Books were important to Abigail Powers Fillmore. As a girl, her father's library fostered a love of learning she sought to share with others. She helped establish a lending library in the frontier town where she spent her childhood, and as a teacher, she passed on her zeal for learning and books to her students. One former student, Millard Fillmore, shared his teacher's love of books and learning. Two years Abigail's junior, Fillmore was intent on a career in law -- and intent on courting Abigail Powers. As he pursued his legal studies and Abigail continued her teaching, the two became intellectual partners as well as husband and wife.
After a brief stint in the New York state legislature, Millard Fillmore began his law practice in Buffalo. There the couple started a family, helped to create a lending library, and worked to promote public education. During this time, Abigail read widely, studied French, and practiced the piano. In 1836, Abigail left her children in Buffalo to accompany Fillmore to the nation's capital for his second congressional term. In Washington, Abigail applied her intellectual energy to politics. She listened to Senate and House debates, read newspapers, and discussed the political issues of the day. She became an adviser to her husband, who acknowledged and appreciated her insight and advice. She also performed the social duties incumbent on a congressman's wife interested in furthering her husband's political career, attending important social events and leaving her calling cards at the households of various government officials.
Although she preferred to be out of the public eye, Abigail enjoyed life in Washington. She attended church, concerts, and lectures; shopped; and even went to the races. All this ended when Fillmore left Congress in 1842. As her husband pursued various offices in the years to come, Abigail would suffer the effects of a severe foot injury and various illnesses which limited her involvement in and enjoyment of Fillmore's political success. Indeed, when Millard Fillmore was nominated as the Whig vice-presidential candidate in 1848, Abigail spent the campaign often confined to her room, having to endure headaches and back and hip ailments. When the ticket of Taylor and Fillmore won the Abigail Powers Fillmore, first wife of President Millard Fillmore, 1830s. (portrait) election in 1848, Abigail's ill health kept her in New York. With her husband in Washington and her children away at school, Abigail sought solace in books. She also read newspapers to keep apprised of political developments in the capital. Despite the distance, she continued to serve as her husband's political adviser. But Abigail Powers Fillmore was about to assume an even greater role in her husband's political life. When Zachary Taylor died suddenly in July 1850, Millard Fillmore became President, and Abigail Fillmore prepared to assume the responsibilities of the President's wife.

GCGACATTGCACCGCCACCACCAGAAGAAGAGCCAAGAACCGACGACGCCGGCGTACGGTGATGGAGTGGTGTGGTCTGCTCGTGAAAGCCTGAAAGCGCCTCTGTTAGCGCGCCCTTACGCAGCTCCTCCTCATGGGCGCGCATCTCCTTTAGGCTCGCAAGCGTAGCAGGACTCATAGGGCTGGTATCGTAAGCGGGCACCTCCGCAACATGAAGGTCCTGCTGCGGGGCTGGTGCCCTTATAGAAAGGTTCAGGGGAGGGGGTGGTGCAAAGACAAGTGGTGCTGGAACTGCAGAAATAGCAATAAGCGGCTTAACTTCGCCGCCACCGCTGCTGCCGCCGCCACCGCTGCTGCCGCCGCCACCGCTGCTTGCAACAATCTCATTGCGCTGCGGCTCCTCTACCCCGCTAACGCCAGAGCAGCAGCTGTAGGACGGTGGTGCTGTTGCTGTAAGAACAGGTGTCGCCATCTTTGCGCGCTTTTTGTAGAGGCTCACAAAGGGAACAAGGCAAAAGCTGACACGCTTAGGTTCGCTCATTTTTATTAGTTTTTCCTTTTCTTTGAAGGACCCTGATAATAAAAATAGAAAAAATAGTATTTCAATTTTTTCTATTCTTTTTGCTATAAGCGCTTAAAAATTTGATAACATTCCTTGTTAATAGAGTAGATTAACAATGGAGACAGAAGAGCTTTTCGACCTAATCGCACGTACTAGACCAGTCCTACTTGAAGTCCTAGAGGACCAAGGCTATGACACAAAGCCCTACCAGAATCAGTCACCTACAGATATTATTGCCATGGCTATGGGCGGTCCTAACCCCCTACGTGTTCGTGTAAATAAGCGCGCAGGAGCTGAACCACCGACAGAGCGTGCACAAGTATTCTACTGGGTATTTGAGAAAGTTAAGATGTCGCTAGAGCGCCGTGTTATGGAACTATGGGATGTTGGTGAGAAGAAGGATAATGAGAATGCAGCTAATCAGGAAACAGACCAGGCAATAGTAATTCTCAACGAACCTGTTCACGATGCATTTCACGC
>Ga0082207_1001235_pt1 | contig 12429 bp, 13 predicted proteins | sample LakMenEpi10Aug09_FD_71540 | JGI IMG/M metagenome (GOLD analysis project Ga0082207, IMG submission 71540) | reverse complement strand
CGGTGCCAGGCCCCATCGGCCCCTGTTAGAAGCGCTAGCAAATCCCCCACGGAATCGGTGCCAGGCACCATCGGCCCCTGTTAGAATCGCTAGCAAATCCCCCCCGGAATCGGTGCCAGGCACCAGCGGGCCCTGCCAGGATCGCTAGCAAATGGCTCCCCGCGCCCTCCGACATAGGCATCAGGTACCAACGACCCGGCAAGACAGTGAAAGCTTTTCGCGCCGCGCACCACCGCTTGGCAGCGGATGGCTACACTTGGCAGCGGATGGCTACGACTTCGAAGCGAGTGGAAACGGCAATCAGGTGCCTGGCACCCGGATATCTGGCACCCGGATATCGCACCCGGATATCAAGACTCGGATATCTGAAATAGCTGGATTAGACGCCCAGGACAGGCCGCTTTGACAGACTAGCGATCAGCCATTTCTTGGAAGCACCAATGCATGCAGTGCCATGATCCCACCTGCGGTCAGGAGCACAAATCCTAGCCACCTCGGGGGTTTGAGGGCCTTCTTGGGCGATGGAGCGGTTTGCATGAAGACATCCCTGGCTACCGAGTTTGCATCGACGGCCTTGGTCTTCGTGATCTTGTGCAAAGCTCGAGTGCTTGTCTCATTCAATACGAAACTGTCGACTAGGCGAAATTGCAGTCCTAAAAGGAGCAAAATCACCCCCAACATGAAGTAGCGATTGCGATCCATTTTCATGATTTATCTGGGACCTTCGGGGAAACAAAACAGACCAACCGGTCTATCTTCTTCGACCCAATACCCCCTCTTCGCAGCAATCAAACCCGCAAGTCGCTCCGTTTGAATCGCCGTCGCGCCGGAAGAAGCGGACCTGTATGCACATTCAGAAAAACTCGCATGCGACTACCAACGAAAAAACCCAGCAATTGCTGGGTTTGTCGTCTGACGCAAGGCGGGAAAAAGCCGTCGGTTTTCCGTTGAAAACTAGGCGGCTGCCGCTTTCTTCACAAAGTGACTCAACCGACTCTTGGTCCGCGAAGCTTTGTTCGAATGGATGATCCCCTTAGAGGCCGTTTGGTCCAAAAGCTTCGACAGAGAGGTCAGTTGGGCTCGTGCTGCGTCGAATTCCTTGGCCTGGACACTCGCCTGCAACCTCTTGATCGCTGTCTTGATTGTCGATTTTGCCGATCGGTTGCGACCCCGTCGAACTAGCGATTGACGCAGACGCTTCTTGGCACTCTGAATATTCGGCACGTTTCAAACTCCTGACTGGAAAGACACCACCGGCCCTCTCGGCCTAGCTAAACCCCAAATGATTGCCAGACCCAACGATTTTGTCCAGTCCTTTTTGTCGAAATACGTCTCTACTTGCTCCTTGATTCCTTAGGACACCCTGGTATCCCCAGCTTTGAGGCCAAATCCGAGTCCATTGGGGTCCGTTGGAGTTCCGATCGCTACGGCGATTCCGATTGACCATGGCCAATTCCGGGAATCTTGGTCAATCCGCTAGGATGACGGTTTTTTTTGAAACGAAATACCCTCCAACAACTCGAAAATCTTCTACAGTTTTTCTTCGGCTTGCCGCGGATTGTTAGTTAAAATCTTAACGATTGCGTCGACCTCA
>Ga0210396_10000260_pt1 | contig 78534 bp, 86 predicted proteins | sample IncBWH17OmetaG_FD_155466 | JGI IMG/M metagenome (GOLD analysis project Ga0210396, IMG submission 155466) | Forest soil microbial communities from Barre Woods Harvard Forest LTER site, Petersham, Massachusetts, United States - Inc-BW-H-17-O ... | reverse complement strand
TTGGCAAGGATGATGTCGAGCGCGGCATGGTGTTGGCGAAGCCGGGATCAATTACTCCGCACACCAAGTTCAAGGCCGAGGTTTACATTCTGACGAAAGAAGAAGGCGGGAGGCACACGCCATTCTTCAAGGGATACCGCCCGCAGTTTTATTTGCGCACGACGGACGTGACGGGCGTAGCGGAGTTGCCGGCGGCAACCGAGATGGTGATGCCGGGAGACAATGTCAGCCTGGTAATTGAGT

Of major concern to Abigail were her social duties. She was not overly enthusiastic about the enormous social dimension of her role and was concerned that Washington society would find her boring. She reduced the burden by limiting the regular social calendar and asking her daughter, Mary Abigail Fillmore, to hostess events when she was ill. Still, Abigail's social obligations were demanding. She held morning receptions on Tuesdays, hostessed large dinners on Thursdays, greeted visitors at evening levees on Fridays, and welcomed guests to smaller dinners on Saturdays. Because evening receptions -- especially the levees -- required hours of standing, Abigail would often spend the entire day in bed to rest her bad ankle.
Although her social obligations were often fatiguing, other aspects of her role were inspiring. When Abigail took up residence in the presidential mansion, she discovered that the White House lacked a library. She sought to address the oversight and urged her husband to get congressional approval for funds to establish a White House library. Fillmore succeeded and Abigail spent months selecting several hundred volumes for the upstairs oval room. The library became not only a repository for books but also a place for small musical gatherings and vigorous political discussions among the Fillmores and various statesmen and authors. Mrs. Fillmore made further cultural contributions to life in the White House as she invited prominent lecturers and performers to enlighten and entertain guests at the presidential mansion. While Abigail was an important cultural and intellectual presence in her husband's administration, her political influence was also significant. She seems to have convinced the President to end the practice of flogging in the Navy and tried to convince him to veto the Fugitive Slave Bill. Perhaps if Millard Fillmore had listened, he might have been elected President in his own right. Instead, he was defeated for the Whig presidential nomination of 1852. Since Abigail Fillmore spent only two years in the White House, she, like her husband, is often relegated to the footnotes of presidential history. Yet her accomplishments bear remembering: she founded the White House Library and focused attention on arts and learning -- concerns more often associated with the twentieth-century tenure of Jacqueline Bouvier Kennedy than with the nineteenth-century first ladyship of Abigail Powers Fillmore.